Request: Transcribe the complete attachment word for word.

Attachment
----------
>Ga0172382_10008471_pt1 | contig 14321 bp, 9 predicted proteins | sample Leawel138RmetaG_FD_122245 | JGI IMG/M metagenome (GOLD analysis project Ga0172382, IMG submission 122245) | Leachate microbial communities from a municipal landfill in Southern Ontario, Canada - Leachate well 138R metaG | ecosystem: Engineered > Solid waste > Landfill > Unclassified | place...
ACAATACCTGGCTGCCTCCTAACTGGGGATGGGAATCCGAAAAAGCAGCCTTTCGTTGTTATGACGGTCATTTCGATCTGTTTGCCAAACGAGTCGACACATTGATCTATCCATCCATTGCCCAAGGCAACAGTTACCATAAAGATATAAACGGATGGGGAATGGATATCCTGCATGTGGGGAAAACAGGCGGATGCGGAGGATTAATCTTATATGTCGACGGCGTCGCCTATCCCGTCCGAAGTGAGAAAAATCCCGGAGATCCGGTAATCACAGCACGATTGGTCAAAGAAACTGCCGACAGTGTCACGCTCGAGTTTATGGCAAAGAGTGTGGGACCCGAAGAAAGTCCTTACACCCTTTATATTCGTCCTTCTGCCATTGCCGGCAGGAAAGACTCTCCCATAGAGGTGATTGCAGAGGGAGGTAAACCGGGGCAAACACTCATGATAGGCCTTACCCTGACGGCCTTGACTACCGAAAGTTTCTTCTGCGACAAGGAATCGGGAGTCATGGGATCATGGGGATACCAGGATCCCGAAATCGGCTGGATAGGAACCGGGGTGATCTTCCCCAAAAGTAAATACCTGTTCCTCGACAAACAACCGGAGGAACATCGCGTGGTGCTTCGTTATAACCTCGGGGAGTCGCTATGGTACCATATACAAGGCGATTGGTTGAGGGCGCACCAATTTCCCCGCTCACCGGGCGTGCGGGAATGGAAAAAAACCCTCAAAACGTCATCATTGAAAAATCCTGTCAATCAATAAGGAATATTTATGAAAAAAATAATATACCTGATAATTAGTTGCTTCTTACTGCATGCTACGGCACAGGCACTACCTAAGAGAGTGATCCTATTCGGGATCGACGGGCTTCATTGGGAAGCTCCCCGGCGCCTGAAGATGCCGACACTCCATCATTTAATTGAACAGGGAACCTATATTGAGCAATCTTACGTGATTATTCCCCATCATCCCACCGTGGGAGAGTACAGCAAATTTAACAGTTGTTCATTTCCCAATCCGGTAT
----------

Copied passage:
>Ga0172382_10008471_pt1 | contig 14321 bp, 9 predicted proteins | sample Leawel138RmetaG_FD_122245 | JGI IMG/M metagenome (GOLD analysis project Ga0172382, IMG submission 122245) | Leachate microbial communities from a municipal landfill in Southern Ontario, Canada - Leachate well 138R metaG | ecosystem: Engineered > Solid waste > Landfill > Unclassified | place...
ACAATACCTGGCTGCCTCCTAACTGGGGATGGGAATCCGAAAAAGCAGCCTTTCGTTGTTATGACGGTCATTTCGATCTGTTTGCCAAACGAGTCGACACATTGATCTATCCATCCATTGCCCAAGGCAACAGTTACCATAAAGATATAAACGGATGGGGAATGGATATCCTGCATGTGGGGAAAACAGGCGGATGCGGAGGATTAATCTTATATGTCGACGGCGTCGCCTATCCCGTCCGAAGTGAGAAAAATCCCGGAGATCCGGTAATCACAGCACGATTGGTCAAAGAAACTGCCGACAGTGTCACGCTCGAGTTTATGGCAAAGAGTGTGGGACCCGAAGAAAGTCCTTACACCCTTTATATTCGTCCTTCTGCCATTGCCGGCAGGAAAGACTCTCCCATAGAGGTGATTGCAGAGGGAGGTAAACCGGGGCAAACACTCATGATAGGCCTTACCCTGACGGCCTTGACTACCGAAAGTTTCTTCTGCGACAAGGAATCGGGAGTCATGGGATCATGGGGATACCAGGATCCCGAAATCGGCTGGATAGGAACCGGGGTGATCTTCCCCAAAAGTAAATACCTGTTCCTCGACAAACAACCGGAGGAACATCGCGTGGTGCTTCGTTATAACCTCGGGGAGTCGCTATGGTACCATATACAAGGCGATTGGTTGAGGGCGCACCAATTTCCCCGCTCACCGGGCGTGCGGGAATGGAAAAAAACCCTCAAAACGTCATCATTGAAAAATCCTGTCAATCAATAAGGAATATTTATGAAAAAAATAATATACCTGATAATTAGTTGCTTCTTACTGCATGCTACGGCACAGGCACTACCTAAGAGAGTGATCCTATTCGGGATCGACGGGCTTCATTGGGAAGCTCCCCGGCGCCTGAAGATGCCGACACTCCATCATTTAATTGAACAGGGAACCTATATTGAGCAATCTTACGTGATTATTCCCCATCATCCCACCGTGGGAGAGTACAGCAAATTTAACAGTTGTTCATTTCCCAATCCGGTAT